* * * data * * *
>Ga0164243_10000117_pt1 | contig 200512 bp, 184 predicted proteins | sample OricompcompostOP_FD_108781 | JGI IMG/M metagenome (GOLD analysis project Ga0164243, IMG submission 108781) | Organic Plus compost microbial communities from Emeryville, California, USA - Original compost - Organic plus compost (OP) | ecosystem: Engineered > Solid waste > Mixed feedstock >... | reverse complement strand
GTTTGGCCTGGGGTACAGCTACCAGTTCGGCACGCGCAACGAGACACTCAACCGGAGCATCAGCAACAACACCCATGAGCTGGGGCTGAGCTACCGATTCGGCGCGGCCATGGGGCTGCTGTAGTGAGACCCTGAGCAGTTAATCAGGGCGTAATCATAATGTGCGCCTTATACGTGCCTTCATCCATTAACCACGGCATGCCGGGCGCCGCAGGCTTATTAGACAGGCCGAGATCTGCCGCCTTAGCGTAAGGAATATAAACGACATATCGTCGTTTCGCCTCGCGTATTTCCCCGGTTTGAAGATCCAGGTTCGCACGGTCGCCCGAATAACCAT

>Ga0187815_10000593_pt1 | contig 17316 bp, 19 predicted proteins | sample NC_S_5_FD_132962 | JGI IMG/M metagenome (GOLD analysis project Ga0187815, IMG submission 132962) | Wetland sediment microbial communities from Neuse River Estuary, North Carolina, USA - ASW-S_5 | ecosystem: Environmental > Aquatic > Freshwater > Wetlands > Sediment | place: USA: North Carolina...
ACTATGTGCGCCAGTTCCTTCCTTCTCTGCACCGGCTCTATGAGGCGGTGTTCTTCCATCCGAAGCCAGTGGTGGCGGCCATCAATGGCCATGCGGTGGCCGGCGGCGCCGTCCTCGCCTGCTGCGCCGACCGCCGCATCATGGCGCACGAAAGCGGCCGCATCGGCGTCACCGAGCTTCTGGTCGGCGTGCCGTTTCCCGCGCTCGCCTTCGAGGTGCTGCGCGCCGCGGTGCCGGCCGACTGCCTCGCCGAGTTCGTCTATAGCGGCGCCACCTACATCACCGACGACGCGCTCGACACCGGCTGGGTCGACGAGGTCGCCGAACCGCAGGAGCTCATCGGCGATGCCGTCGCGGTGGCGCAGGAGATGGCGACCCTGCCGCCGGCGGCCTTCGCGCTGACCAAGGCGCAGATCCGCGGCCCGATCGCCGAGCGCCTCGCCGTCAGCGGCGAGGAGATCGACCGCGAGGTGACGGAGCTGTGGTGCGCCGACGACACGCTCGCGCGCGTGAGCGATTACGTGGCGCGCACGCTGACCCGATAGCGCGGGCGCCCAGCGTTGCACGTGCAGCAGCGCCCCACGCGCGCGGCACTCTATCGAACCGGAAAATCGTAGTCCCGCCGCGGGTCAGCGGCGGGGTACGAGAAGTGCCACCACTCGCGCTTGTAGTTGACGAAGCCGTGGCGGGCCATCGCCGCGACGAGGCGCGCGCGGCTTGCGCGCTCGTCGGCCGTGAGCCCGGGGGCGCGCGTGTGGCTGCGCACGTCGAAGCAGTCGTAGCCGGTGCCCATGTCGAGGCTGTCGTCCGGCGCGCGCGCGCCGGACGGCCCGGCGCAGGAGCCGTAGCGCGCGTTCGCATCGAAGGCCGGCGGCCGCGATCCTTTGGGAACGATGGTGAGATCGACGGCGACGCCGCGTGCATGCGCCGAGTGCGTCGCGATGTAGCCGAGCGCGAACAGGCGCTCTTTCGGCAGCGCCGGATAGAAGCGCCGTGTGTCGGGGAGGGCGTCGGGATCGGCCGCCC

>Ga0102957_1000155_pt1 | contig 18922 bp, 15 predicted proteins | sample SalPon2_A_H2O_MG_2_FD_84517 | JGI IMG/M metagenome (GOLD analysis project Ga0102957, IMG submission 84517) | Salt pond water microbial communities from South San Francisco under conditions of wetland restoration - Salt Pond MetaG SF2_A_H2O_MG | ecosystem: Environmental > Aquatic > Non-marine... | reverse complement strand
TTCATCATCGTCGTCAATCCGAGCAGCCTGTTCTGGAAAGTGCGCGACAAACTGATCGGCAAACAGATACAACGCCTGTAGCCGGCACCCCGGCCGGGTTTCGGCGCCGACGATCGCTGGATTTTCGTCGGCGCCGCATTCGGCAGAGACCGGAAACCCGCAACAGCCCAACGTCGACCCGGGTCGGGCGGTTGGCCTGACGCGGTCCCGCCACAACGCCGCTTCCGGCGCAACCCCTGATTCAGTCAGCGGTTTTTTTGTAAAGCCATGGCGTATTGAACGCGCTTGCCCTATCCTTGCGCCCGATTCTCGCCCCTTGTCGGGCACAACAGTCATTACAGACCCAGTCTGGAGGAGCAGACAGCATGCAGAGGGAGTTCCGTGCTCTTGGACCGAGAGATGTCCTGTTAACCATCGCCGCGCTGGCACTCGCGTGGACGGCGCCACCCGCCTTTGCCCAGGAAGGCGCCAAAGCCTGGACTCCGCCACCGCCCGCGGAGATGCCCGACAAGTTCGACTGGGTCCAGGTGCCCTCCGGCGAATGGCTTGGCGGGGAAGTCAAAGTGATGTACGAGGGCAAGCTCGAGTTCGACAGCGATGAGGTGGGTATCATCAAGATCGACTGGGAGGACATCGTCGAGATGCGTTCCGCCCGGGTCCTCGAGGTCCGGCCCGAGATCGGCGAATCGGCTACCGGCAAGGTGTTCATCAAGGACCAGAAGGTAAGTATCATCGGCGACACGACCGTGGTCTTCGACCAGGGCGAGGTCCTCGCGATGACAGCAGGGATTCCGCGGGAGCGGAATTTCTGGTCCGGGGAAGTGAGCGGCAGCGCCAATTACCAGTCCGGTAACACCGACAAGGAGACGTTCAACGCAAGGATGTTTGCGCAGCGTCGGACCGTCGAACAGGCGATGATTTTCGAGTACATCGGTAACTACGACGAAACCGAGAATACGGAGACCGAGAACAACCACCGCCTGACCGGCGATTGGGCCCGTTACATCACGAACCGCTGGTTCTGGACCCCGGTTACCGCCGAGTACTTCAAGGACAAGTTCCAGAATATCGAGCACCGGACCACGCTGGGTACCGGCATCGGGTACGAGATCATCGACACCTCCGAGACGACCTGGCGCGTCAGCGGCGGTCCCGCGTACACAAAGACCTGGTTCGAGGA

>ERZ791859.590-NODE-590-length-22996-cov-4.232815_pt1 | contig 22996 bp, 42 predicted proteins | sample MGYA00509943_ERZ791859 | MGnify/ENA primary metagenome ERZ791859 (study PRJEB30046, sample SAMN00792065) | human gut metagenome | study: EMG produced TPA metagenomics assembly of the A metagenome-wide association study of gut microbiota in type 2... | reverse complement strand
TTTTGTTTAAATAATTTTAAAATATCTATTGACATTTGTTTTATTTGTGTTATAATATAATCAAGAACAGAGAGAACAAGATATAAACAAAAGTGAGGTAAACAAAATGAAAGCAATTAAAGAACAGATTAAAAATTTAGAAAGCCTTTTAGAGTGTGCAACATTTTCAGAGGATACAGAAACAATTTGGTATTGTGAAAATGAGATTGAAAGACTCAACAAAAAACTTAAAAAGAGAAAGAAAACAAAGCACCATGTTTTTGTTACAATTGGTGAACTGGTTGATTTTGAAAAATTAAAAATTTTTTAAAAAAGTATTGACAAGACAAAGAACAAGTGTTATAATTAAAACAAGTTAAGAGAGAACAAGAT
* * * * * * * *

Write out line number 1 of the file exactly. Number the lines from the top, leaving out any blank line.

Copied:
>Ga0164243_10000117_pt1 | contig 200512 bp, 184 predicted proteins | sample OricompcompostOP_FD_108781 | JGI IMG/M metagenome (GOLD analysis project Ga0164243, IMG submission 108781) | Organic Plus compost microbial communities from Emeryville, California, USA - Original compost - Organic plus compost (OP) | ecosystem: Engineered > Solid waste > Mixed feedstock >... | reverse complement strand